Community Members Buy 48% More!

A bold statement for sure if I wasn’t confident in the results and the exercise our team went through. Getting funding for social business initiatives is never easy and I learned this many years ago that until you can associate revenue to your initiative you will never see an incremental investment to further your programs. So, you need to link your social engagement activity to booked revenue in order to come up with a measurable ROI and justification.

My initial research was based on new community registrants over six months in the first half of 2012. Community members that had registered with the community were associated to their respective company where possible mainly by using their email domain however, you will have to clean up the data to exclude the gmail, Comcast, yahoo accounts. Once that list was compiled then we were able to compare the average purchase price of those companies who had members in the community to those companies who did not. This allowed us to conclude that customers with members in a community had an average purchase price 48% higher than those customers who were not engaged in the community. I have talked a little about the Amazon model before so think about it this way. How do we, as consumers buy?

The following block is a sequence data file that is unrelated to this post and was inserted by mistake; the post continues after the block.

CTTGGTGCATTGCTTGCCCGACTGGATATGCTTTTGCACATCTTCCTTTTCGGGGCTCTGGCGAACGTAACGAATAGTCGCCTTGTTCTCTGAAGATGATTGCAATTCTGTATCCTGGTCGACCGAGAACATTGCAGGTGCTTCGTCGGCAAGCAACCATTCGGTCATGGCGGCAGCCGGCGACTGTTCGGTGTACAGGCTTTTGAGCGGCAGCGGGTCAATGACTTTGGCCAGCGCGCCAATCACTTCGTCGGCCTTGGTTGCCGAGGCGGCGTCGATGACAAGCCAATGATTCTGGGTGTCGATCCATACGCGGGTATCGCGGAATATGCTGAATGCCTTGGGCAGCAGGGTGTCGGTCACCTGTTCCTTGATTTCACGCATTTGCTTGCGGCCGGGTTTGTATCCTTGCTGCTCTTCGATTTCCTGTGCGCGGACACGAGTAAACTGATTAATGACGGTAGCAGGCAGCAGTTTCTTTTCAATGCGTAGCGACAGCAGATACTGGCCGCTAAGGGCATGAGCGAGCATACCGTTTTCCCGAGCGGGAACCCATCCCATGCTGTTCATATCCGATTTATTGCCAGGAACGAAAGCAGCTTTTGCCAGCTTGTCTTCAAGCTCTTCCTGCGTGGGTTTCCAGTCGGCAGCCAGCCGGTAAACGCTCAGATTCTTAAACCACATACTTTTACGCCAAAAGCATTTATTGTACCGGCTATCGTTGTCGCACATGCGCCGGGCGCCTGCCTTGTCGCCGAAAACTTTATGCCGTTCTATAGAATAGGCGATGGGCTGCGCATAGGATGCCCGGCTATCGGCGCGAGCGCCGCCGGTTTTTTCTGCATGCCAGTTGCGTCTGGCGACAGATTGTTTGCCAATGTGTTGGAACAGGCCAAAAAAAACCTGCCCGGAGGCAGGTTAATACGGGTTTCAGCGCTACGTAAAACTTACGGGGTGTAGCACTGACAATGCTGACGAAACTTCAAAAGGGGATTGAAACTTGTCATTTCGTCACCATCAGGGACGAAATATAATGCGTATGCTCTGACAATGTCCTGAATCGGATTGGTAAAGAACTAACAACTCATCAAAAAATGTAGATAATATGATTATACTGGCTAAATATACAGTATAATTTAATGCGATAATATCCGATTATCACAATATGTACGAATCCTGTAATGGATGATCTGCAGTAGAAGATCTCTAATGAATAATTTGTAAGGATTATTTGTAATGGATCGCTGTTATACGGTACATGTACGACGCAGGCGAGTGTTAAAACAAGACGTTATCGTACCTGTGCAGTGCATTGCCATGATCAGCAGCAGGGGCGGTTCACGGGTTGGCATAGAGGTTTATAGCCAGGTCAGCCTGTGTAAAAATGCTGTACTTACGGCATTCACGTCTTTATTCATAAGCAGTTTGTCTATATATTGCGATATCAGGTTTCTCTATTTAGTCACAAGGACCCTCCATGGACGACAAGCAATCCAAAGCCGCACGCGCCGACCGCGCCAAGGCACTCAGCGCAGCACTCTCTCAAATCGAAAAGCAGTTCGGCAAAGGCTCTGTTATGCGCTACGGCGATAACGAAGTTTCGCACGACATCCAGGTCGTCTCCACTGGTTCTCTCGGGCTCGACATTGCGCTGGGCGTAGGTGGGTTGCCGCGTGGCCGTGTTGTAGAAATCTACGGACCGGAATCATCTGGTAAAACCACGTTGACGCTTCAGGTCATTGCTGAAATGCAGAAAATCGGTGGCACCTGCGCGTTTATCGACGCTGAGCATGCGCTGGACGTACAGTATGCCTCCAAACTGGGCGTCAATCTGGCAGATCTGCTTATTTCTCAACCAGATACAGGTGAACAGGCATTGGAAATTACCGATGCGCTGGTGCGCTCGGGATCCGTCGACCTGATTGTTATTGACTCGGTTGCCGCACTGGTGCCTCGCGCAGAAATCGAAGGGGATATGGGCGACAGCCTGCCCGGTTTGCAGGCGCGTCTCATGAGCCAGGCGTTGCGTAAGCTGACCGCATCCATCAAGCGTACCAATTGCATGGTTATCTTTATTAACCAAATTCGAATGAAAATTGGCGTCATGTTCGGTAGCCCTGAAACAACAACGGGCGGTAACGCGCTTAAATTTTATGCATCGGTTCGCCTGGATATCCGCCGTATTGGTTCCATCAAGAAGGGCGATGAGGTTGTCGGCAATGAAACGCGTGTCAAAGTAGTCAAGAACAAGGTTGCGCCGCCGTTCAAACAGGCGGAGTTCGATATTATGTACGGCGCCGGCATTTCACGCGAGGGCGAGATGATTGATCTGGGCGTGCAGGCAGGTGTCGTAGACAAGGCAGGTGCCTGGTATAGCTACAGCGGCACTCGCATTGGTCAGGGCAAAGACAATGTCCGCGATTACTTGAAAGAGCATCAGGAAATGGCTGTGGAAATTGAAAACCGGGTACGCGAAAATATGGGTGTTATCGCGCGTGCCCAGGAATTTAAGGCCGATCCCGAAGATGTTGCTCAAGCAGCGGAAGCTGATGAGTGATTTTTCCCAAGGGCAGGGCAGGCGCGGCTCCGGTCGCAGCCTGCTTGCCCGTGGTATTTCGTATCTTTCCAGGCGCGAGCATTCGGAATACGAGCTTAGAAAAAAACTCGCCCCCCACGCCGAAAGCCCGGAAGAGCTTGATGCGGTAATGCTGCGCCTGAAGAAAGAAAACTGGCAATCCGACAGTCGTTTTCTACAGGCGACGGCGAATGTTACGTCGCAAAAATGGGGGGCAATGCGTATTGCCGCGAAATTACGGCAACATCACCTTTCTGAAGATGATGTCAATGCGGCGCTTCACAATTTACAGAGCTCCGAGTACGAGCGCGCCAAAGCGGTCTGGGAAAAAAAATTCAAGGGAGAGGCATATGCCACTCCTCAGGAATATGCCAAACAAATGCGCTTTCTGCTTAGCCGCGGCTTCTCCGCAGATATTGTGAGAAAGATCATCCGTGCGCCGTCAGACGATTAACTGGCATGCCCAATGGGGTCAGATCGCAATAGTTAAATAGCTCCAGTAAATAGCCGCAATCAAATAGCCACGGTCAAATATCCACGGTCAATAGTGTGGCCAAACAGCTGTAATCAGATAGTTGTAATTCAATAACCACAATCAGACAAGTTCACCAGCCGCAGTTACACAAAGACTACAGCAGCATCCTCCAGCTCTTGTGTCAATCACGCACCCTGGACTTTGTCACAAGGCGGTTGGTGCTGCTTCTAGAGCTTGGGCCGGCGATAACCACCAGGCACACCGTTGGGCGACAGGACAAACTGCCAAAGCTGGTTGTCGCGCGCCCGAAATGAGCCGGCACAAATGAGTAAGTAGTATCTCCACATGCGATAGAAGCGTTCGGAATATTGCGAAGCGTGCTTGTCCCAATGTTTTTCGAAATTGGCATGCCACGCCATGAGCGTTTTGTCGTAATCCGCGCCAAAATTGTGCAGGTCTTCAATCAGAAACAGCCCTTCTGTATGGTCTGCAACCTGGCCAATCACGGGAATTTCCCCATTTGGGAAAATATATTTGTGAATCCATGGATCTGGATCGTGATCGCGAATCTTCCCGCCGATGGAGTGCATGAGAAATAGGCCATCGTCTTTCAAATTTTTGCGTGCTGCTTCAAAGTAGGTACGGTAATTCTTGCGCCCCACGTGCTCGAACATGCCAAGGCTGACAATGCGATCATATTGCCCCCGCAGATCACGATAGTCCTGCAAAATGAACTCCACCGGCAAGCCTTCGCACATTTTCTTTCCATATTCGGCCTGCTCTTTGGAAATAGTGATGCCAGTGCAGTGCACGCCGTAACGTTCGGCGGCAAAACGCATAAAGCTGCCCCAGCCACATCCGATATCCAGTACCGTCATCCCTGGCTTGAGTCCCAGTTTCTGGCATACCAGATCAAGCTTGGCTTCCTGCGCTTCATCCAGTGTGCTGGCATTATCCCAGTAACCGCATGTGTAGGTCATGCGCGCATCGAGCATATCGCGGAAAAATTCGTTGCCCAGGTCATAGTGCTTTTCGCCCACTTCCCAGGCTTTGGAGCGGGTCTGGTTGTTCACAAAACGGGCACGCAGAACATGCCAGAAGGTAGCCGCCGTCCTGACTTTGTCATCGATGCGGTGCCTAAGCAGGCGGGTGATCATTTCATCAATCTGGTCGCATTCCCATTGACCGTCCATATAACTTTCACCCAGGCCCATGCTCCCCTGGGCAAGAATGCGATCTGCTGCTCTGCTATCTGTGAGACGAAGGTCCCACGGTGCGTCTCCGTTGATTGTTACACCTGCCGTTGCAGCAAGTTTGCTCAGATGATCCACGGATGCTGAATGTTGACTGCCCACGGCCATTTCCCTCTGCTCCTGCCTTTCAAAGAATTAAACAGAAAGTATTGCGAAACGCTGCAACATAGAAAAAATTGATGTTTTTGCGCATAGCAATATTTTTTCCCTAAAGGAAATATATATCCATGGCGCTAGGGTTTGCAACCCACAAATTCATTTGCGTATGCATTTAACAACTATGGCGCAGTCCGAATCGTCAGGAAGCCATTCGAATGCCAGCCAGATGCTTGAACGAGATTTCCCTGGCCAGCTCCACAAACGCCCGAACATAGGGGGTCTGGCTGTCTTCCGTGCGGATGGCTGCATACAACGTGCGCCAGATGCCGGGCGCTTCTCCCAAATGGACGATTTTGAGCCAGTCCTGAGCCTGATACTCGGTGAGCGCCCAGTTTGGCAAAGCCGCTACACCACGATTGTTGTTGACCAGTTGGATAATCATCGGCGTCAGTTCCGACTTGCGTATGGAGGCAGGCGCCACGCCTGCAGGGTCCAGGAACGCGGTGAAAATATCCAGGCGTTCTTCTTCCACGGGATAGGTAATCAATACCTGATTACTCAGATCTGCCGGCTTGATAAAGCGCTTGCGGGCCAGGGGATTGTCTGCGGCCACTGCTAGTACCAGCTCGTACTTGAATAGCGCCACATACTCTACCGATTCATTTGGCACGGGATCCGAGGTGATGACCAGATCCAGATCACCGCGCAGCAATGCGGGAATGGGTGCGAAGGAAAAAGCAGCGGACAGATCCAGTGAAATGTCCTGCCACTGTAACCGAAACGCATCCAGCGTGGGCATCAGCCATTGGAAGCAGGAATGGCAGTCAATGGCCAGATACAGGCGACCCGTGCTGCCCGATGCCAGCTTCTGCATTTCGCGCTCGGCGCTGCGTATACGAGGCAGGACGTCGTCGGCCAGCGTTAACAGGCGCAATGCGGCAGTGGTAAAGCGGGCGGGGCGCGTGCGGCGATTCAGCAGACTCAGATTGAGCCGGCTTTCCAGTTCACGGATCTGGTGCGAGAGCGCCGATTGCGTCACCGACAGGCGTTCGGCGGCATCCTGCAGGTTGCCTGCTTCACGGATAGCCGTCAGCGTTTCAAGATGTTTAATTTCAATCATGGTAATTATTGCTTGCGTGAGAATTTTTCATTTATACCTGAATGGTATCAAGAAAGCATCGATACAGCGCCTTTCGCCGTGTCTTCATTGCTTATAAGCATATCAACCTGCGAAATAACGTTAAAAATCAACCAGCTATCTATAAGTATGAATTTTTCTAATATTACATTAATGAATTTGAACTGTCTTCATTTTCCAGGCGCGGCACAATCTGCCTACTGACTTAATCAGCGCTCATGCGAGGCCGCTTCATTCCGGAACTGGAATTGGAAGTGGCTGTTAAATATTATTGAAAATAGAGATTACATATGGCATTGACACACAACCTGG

We, as consumers, typically start with researching a solution to a particular challenge. So, we search the internet for items that we think we need to address that problem. Once we think we have identified a product that fits our needs, we want to validate that the purchasing decision and confirm this is indeed the right choice. So, we look to others or “Peers” who may have already purchased that product and have written a review. I may find out that the product I wanted might have bad support, isn’t reliable or maybe just wrong for my use case. However, other reviews within discussion forums might recommend another solution and advice on how to improve it. For example, if I am looking to buy a camera my research might lead me to selecting a digital SLR with a 50mm zoom lens. But I still may not know what brand is the most reliable so I engage peers for reviews and recommendations. Once I have confirmed my selection, I will likely want accessories to go along with that camera; say, a tripod, lens cleaners, case, batteries or larger memory card. Suddenly, my original camera purchase just became 48% more because community peers and reviews have made me more informed and educated about the particular solution. Because of this engagement  I have established a level of trust with that peer and take their recommendations into consideration.